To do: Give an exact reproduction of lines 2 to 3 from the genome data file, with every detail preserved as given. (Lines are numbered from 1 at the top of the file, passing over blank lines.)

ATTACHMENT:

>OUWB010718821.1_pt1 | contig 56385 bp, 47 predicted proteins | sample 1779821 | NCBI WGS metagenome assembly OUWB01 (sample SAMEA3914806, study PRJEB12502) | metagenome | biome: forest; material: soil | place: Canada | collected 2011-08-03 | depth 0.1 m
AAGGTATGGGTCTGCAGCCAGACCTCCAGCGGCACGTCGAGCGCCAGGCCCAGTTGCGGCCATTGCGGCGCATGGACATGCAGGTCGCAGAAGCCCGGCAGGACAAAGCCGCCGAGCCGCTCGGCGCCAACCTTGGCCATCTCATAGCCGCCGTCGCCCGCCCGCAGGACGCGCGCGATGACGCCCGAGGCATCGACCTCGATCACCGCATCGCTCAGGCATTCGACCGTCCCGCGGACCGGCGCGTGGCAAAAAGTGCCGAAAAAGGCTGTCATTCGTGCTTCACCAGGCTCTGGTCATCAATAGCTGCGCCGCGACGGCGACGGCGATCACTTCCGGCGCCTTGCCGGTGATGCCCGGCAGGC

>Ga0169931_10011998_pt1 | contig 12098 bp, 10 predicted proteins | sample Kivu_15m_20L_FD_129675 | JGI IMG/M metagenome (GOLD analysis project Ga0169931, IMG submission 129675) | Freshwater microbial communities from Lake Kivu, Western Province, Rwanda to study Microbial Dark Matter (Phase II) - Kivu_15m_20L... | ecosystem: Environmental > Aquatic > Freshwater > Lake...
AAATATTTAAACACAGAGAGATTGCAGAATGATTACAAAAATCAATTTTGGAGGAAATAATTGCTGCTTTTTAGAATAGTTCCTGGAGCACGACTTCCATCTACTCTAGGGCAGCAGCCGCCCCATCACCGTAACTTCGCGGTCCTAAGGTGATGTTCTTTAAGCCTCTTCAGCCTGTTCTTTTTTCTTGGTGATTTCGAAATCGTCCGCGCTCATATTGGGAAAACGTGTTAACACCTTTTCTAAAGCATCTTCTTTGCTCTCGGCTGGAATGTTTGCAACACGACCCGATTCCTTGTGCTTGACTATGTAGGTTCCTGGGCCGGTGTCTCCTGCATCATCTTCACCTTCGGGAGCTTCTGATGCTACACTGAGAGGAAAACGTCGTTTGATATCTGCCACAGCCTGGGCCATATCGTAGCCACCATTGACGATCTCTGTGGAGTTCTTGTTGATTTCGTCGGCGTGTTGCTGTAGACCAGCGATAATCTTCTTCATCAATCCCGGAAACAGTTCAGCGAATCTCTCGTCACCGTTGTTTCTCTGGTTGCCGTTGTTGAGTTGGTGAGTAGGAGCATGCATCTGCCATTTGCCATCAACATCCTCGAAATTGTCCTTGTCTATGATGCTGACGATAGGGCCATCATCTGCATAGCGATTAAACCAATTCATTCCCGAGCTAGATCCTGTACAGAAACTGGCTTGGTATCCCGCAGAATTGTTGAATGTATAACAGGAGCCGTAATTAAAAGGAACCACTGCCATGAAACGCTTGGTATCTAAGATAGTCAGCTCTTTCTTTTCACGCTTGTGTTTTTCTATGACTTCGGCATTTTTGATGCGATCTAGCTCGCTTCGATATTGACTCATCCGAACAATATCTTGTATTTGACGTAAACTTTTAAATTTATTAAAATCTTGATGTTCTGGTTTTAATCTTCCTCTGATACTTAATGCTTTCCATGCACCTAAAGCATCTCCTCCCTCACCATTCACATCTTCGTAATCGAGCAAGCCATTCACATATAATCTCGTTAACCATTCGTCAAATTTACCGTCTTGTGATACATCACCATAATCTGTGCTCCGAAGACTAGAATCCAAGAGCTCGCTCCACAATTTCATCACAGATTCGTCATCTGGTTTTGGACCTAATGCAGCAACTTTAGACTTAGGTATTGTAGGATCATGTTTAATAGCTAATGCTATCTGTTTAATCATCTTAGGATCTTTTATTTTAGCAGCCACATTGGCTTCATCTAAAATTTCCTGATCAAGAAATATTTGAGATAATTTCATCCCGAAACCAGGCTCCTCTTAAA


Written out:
AAGGTATGGGTCTGCAGCCAGACCTCCAGCGGCACGTCGAGCGCCAGGCCCAGTTGCGGCCATTGCGGCGCATGGACATGCAGGTCGCAGAAGCCCGGCAGGACAAAGCCGCCGAGCCGCTCGGCGCCAACCTTGGCCATCTCATAGCCGCCGTCGCCCGCCCGCAGGACGCGCGCGATGACGCCCGAGGCATCGACCTCGATCACCGCATCGCTCAGGCATTCGACCGTCCCGCGGACCGGCGCGTGGCAAAAAGTGCCGAAAAAGGCTGTCATTCGTGCTTCACCAGGCTCTGGTCATCAATAGCTGCGCCGCGACGGCGACGGCGATCACTTCCGGCGCCTTGCCGGTGATGCCCGGCAGGC

>Ga0169931_10011998_pt1 | contig 12098 bp, 10 predicted proteins | sample Kivu_15m_20L_FD_129675 | JGI IMG/M metagenome (GOLD analysis project Ga0169931, IMG submission 129675) | Freshwater microbial communities from Lake Kivu, Western Province, Rwanda to study Microbial Dark Matter (Phase II) - Kivu_15m_20L... | ecosystem: Environmental > Aquatic > Freshwater > Lake...